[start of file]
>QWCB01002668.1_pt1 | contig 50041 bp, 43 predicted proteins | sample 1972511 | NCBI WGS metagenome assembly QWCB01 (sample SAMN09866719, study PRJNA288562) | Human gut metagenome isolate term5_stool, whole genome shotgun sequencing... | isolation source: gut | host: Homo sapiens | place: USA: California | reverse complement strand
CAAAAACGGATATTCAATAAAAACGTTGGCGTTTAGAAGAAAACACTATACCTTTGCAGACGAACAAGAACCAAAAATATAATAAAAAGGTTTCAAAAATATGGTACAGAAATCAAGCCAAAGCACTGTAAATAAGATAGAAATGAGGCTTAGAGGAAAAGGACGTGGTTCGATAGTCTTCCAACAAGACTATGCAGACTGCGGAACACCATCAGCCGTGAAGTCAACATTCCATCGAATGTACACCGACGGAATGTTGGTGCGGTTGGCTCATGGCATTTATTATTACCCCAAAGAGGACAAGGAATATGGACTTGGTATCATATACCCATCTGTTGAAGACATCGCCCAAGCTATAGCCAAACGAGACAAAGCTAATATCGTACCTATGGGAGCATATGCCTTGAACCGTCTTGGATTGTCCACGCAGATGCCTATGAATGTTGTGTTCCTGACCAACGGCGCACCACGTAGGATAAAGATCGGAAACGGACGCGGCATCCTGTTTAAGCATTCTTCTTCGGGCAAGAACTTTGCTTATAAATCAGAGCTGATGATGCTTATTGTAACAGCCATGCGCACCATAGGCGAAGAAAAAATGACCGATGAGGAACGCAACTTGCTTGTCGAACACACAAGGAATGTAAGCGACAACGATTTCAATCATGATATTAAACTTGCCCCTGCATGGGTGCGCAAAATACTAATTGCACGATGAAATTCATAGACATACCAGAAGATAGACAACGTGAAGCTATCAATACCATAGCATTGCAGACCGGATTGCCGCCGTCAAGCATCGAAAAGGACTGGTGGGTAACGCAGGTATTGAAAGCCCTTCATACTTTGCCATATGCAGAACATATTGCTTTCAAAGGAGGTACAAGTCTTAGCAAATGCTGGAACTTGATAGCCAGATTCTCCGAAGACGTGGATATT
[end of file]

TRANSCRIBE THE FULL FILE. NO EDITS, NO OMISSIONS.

>QWCB01002668.1_pt1 | contig 50041 bp, 43 predicted proteins | sample 1972511 | NCBI WGS metagenome assembly QWCB01 (sample SAMN09866719, study PRJNA288562) | Human gut metagenome isolate term5_stool, whole genome shotgun sequencing... | isolation source: gut | host: Homo sapiens | place: USA: California | reverse complement strand
CAAAAACGGATATTCAATAAAAACGTTGGCGTTTAGAAGAAAACACTATACCTTTGCAGACGAACAAGAACCAAAAATATAATAAAAAGGTTTCAAAAATATGGTACAGAAATCAAGCCAAAGCACTGTAAATAAGATAGAAATGAGGCTTAGAGGAAAAGGACGTGGTTCGATAGTCTTCCAACAAGACTATGCAGACTGCGGAACACCATCAGCCGTGAAGTCAACATTCCATCGAATGTACACCGACGGAATGTTGGTGCGGTTGGCTCATGGCATTTATTATTACCCCAAAGAGGACAAGGAATATGGACTTGGTATCATATACCCATCTGTTGAAGACATCGCCCAAGCTATAGCCAAACGAGACAAAGCTAATATCGTACCTATGGGAGCATATGCCTTGAACCGTCTTGGATTGTCCACGCAGATGCCTATGAATGTTGTGTTCCTGACCAACGGCGCACCACGTAGGATAAAGATCGGAAACGGACGCGGCATCCTGTTTAAGCATTCTTCTTCGGGCAAGAACTTTGCTTATAAATCAGAGCTGATGATGCTTATTGTAACAGCCATGCGCACCATAGGCGAAGAAAAAATGACCGATGAGGAACGCAACTTGCTTGTCGAACACACAAGGAATGTAAGCGACAACGATTTCAATCATGATATTAAACTTGCCCCTGCATGGGTGCGCAAAATACTAATTGCACGATGAAATTCATAGACATACCAGAAGATAGACAACGTGAAGCTATCAATACCATAGCATTGCAGACCGGATTGCCGCCGTCAAGCATCGAAAAGGACTGGTGGGTAACGCAGGTATTGAAAGCCCTTCATACTTTGCCATATGCAGAACATATTGCTTTCAAAGGAGGTACAAGTCTTAGCAAATGCTGGAACTTGATAGCCAGATTCTCCGAAGACGTGGATATT